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´╗┐Title: Stories About Indians
Author: Merrill, Rufus
Language: English
As this book started as an ASCII text book there are no pictures available.
Copyright Status: Not copyrighted in the United States. If you live elsewhere check the laws of your country before downloading this ebook. See comments about copyright issues at end of book.

*** Start of this Doctrine Publishing Corporation Digital Book "Stories About Indians" ***

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produced from images generously made available by The
Internet Archive/American Libraries.)



  STORIES
  ABOUT
  INDIANS.

  CONCORD, N. H.
  RUFUS MERRILL.



  STORIES
  ABOUT
  INDIANS.

  [Illustration]

  CONCORD, N.H.:
  PUBLISHED BY MERRIAM & MERRILL
  1854.

[Illustration: The above picture represents Indians hunting Buffalo.]



STORIES ABOUT INDIANS.



The Indians were formerly lords of the soil we now occupy, and
obtained a subsistence principally by hunting and fishing.

They generally lived in villages, containing from fifty to five
hundred families. Their houses, called _wigwams_, were usually
constructed of poles, one end being driven into the ground, and the
other bent over so as to meet another fastened in like manner; both
being joined together at the top, and covered with the bark of trees.
Small holes were left open for windows, which were closed in bad
weather with a piece of bark. They made their fire in the centre of
the wigwam, leaving a small hole for a chimney in the top of the roof.

[Illustration: Indian Village.]

They had no chairs, but sat upon skins, or mats, spread upon the
ground, which also served them for beds. Their clothes were
principally made of the skins of animals, which in winter were sewed
together with the fur side turned inwards.

The Indians were very fond of trinkets and ornaments, and often
decorated their heads with feathers, while fine polished shells were
suspended from their ears.



A PAWNEE BRAVE.


The following anecdote is related of a Pawnee brave, or warrior, (son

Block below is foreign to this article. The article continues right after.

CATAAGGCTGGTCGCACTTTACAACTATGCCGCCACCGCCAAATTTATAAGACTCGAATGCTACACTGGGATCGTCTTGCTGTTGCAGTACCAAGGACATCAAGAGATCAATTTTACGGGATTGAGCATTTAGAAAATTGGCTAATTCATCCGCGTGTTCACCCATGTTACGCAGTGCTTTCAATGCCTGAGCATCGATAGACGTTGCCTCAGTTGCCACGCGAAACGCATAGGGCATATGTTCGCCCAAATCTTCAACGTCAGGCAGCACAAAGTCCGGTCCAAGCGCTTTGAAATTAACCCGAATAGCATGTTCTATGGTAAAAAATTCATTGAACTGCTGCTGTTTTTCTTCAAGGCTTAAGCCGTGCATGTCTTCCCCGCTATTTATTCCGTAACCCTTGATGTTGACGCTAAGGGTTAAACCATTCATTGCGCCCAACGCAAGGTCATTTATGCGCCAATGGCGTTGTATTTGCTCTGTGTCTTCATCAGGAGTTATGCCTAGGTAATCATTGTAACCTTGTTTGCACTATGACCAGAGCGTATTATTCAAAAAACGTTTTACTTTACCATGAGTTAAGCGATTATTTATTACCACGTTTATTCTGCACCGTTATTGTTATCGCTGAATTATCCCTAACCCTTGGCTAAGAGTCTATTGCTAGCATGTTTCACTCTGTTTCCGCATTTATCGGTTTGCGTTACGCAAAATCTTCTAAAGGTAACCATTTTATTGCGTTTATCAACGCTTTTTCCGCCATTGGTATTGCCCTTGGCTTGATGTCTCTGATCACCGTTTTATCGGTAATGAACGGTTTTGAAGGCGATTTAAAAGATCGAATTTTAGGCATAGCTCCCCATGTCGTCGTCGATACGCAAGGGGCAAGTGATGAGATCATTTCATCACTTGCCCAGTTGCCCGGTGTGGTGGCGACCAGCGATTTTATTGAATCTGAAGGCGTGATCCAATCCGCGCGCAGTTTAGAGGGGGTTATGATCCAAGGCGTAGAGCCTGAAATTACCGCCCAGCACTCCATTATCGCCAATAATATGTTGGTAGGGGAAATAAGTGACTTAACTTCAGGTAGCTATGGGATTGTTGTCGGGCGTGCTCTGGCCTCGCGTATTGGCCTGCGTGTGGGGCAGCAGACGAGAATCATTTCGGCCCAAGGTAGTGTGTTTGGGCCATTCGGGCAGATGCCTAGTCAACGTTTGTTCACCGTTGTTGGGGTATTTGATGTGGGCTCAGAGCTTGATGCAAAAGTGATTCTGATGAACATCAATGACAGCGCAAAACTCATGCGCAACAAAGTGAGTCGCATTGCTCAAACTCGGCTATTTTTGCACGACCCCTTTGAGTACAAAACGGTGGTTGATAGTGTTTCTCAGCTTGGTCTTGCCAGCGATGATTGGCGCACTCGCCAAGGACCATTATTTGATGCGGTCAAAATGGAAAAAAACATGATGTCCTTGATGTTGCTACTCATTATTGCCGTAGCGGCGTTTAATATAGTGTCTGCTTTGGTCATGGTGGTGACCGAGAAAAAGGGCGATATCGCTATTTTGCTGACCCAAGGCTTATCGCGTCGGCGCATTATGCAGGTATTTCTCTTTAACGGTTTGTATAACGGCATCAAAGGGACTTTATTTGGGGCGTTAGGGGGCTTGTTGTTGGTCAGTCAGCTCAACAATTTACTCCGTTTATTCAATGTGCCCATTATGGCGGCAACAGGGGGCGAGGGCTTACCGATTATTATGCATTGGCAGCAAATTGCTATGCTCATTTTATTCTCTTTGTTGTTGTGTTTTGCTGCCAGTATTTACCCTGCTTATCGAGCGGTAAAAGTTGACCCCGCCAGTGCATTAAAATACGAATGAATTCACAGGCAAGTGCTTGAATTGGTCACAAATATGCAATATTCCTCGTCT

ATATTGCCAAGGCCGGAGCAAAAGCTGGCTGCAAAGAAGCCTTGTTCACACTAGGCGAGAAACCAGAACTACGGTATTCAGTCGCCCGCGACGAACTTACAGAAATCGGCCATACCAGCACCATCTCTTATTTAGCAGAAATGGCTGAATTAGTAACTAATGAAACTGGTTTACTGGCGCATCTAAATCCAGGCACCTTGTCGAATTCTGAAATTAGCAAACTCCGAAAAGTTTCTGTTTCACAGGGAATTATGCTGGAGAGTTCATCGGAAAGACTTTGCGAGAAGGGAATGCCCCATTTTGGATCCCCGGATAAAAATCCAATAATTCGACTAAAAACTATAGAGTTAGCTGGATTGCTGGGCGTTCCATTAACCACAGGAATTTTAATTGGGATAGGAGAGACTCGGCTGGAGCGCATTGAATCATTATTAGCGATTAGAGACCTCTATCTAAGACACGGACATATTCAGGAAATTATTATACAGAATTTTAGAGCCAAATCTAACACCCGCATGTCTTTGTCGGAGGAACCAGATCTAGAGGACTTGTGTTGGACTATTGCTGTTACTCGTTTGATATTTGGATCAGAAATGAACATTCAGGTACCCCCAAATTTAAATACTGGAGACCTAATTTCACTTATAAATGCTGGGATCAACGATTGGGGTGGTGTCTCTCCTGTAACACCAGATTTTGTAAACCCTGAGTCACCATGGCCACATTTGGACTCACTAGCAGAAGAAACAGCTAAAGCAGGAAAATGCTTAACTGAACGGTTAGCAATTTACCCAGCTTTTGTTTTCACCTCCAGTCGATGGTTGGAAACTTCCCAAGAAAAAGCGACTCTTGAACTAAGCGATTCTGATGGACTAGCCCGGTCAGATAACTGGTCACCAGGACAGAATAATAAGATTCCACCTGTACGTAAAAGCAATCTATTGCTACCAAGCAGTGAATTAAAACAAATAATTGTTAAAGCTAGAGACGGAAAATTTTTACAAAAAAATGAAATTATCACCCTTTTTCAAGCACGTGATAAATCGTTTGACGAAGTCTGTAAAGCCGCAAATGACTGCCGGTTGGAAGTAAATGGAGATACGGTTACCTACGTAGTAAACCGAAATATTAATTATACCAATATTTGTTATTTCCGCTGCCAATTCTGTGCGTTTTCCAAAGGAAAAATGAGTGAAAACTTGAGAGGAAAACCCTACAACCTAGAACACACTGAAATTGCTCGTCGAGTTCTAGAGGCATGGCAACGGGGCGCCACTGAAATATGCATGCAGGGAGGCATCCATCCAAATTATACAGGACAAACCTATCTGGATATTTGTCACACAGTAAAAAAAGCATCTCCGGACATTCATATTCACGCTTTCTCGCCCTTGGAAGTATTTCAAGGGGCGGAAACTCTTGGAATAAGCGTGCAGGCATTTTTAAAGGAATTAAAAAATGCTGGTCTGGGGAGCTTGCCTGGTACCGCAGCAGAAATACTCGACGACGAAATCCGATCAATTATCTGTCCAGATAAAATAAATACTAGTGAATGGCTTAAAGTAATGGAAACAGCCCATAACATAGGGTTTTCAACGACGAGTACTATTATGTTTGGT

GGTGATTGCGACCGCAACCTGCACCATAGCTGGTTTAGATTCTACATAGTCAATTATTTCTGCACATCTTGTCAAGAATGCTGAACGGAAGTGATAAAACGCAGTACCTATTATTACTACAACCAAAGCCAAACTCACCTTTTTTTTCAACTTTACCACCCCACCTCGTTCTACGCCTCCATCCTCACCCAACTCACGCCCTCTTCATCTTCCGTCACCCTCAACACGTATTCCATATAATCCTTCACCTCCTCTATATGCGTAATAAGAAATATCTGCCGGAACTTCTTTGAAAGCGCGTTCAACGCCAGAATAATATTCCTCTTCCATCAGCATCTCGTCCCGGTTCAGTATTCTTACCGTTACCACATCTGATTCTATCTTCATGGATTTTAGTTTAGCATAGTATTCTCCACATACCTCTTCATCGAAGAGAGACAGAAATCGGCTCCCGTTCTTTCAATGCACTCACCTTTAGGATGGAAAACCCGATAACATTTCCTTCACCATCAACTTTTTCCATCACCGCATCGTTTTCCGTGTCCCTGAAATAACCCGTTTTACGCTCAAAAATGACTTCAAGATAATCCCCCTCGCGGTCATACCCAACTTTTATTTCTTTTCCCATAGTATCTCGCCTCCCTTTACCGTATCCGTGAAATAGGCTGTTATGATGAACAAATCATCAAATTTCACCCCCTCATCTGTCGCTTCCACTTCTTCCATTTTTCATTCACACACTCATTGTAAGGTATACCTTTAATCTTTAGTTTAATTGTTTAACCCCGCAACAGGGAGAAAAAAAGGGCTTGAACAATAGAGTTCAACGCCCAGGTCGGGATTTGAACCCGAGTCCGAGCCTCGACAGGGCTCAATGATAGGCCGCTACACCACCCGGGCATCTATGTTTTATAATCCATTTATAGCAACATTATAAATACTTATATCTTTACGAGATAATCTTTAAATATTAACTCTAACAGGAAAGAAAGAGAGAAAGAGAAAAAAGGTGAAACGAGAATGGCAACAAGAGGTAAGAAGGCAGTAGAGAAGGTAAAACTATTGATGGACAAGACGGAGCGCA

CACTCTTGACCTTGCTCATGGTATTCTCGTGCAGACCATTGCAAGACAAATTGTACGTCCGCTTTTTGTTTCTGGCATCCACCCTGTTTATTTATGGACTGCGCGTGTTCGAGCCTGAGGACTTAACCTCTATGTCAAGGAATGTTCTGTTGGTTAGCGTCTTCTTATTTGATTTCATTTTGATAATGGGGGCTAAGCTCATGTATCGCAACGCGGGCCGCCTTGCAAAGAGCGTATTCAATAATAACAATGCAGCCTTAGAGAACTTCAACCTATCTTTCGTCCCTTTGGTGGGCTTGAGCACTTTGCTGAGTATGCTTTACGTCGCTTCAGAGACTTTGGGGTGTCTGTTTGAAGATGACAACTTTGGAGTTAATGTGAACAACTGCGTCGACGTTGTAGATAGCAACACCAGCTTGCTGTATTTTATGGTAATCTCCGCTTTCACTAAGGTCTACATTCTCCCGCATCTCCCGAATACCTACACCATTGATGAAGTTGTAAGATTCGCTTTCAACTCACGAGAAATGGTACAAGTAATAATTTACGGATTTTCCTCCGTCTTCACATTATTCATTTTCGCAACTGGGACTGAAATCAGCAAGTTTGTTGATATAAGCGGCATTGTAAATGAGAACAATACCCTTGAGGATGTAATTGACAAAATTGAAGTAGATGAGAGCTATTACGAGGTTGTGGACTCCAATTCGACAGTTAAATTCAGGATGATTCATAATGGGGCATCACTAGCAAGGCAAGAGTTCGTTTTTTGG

of Red Knife).

At the age of twenty-one, the heroic deeds of this brave had acquired
for him in his nation the rank of the bravest of the braves. The
savage practice of torturing and burning to death their prisoners
existed in this nation. An unfortunate female of the Paduca nation,
taken in war, was destined to this horrid death.

[Illustration: Pawnee Brave.]

Just when the funeral pile was to be kindled, this young warrior,
having unnoticed prepared two fleet horses, with the necessary
provisions, sprang from his seat, liberated the victim, seized her in
his arms, placed her on one of the horses, mounted the other himself,
and made the utmost speed toward the nation and friends of the
captive! The multitude, dumb and nerveless, made no effort to rescue
their victim from her deliverer. They viewed it as the immediate act
of the Great Spirit, submitted to it without a murmur, and quietly
retired to their village.



INDIAN GRATITUDE.


As an Indian was straying through a village on the Kennebec, he passed
a gentleman standing at his store door, and begged a piece of tobacco.
The person stepped back, and selected a generous piece, for which he
received a gruff "tank you," and thought no more of the affair. Three
or four months afterwards, he was surprised at an Indian's coming
into the store and presenting him with a beautiful miniature birch